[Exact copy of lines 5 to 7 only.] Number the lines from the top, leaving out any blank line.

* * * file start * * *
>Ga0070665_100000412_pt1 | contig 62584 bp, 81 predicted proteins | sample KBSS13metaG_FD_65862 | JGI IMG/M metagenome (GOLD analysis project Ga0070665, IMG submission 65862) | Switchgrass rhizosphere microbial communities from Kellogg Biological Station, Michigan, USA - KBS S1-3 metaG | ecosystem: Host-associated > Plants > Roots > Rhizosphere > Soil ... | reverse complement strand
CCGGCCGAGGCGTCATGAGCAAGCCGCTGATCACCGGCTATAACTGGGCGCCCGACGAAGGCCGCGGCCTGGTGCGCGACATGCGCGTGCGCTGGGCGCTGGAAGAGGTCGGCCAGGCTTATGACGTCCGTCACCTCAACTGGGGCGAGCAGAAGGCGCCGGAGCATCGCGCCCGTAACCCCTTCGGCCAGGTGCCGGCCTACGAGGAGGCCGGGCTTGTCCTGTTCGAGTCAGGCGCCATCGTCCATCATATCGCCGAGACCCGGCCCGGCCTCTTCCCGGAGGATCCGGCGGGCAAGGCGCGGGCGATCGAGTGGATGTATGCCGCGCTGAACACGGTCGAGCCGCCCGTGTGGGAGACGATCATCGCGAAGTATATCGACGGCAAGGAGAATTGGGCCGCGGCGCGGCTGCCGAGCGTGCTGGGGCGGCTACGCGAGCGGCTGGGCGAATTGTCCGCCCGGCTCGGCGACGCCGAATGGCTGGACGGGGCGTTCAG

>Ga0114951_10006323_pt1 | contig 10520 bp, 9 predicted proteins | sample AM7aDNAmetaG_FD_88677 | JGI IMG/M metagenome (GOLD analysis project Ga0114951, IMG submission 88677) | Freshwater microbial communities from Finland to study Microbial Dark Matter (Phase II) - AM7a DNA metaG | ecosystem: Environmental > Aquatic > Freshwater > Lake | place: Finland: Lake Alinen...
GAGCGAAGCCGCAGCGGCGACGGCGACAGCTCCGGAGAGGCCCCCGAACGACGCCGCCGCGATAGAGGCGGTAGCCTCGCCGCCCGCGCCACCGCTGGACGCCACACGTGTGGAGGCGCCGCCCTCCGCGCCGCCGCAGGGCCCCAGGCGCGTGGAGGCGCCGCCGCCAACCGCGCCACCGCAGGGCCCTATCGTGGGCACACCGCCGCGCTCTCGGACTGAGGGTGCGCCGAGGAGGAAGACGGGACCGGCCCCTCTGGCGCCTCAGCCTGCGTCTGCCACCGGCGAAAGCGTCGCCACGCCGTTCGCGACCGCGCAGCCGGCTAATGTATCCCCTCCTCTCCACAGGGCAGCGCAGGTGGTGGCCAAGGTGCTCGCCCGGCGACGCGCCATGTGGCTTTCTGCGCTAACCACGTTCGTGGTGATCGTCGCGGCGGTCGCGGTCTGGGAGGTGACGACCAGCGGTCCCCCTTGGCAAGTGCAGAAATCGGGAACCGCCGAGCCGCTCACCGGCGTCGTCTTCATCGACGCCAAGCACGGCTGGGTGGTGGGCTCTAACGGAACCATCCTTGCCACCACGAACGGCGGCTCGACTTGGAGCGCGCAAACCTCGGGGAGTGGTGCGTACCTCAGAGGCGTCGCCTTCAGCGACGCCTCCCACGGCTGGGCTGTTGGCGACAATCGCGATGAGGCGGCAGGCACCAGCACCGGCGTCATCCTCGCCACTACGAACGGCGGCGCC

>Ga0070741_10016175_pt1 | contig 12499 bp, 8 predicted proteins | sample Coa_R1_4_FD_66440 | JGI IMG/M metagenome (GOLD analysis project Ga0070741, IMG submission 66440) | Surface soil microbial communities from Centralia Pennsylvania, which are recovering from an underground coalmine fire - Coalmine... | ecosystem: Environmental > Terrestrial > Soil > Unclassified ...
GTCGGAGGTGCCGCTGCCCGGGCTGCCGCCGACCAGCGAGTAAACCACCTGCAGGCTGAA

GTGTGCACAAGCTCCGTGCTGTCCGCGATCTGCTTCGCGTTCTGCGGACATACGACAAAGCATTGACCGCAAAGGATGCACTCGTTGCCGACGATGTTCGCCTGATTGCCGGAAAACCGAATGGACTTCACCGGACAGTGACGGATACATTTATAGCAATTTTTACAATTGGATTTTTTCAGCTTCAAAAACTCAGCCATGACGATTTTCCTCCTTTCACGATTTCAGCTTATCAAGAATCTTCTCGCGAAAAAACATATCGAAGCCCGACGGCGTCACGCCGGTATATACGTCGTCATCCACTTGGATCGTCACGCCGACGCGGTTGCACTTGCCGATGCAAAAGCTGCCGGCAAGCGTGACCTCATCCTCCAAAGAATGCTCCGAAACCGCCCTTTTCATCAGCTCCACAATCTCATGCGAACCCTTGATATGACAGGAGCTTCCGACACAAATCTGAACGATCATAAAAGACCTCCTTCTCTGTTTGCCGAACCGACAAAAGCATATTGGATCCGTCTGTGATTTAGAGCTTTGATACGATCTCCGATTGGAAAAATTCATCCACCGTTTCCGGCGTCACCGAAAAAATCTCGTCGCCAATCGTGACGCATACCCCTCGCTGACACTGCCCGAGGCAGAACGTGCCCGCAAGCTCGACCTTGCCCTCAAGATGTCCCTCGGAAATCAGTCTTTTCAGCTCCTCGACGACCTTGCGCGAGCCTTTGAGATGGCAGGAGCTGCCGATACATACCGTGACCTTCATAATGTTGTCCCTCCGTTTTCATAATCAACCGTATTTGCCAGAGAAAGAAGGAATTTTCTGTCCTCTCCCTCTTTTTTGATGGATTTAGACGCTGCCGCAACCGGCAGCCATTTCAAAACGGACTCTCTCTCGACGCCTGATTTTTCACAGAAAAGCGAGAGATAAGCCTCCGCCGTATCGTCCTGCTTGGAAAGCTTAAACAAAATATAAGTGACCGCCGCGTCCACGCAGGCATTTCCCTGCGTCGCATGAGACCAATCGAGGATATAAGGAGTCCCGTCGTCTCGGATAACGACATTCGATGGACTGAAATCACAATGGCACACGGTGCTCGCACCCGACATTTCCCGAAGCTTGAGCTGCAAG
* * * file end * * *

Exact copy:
>Ga0070741_10016175_pt1 | contig 12499 bp, 8 predicted proteins | sample Coa_R1_4_FD_66440 | JGI IMG/M metagenome (GOLD analysis project Ga0070741, IMG submission 66440) | Surface soil microbial communities from Centralia Pennsylvania, which are recovering from an underground coalmine fire - Coalmine... | ecosystem: Environmental > Terrestrial > Soil > Unclassified ...
GTCGGAGGTGCCGCTGCCCGGGCTGCCGCCGACCAGCGAGTAAACCACCTGCAGGCTGAA

GTGTGCACAAGCTCCGTGCTGTCCGCGATCTGCTTCGCGTTCTGCGGACATACGACAAAGCATTGACCGCAAAGGATGCACTCGTTGCCGACGATGTTCGCCTGATTGCCGGAAAACCGAATGGACTTCACCGGACAGTGACGGATACATTTATAGCAATTTTTACAATTGGATTTTTTCAGCTTCAAAAACTCAGCCATGACGATTTTCCTCCTTTCACGATTTCAGCTTATCAAGAATCTTCTCGCGAAAAAACATATCGAAGCCCGACGGCGTCACGCCGGTATATACGTCGTCATCCACTTGGATCGTCACGCCGACGCGGTTGCACTTGCCGATGCAAAAGCTGCCGGCAAGCGTGACCTCATCCTCCAAAGAATGCTCCGAAACCGCCCTTTTCATCAGCTCCACAATCTCATGCGAACCCTTGATATGACAGGAGCTTCCGACACAAATCTGAACGATCATAAAAGACCTCCTTCTCTGTTTGCCGAACCGACAAAAGCATATTGGATCCGTCTGTGATTTAGAGCTTTGATACGATCTCCGATTGGAAAAATTCATCCACCGTTTCCGGCGTCACCGAAAAAATCTCGTCGCCAATCGTGACGCATACCCCTCGCTGACACTGCCCGAGGCAGAACGTGCCCGCAAGCTCGACCTTGCCCTCAAGATGTCCCTCGGAAATCAGTCTTTTCAGCTCCTCGACGACCTTGCGCGAGCCTTTGAGATGGCAGGAGCTGCCGATACATACCGTGACCTTCATAATGTTGTCCCTCCGTTTTCATAATCAACCGTATTTGCCAGAGAAAGAAGGAATTTTCTGTCCTCTCCCTCTTTTTTGATGGATTTAGACGCTGCCGCAACCGGCAGCCATTTCAAAACGGACTCTCTCTCGACGCCTGATTTTTCACAGAAAAGCGAGAGATAAGCCTCCGCCGTATCGTCCTGCTTGGAAAGCTTAAACAAAATATAAGTGACCGCCGCGTCCACGCAGGCATTTCCCTGCGTCGCATGAGACCAATCGAGGATATAAGGAGTCCCGTCGTCTCGGATAACGACATTCGATGGACTGAAATCACAATGGCACACGGTGCTCGCACCCGACATTTCCCGAAGCTTGAGCTGCAAG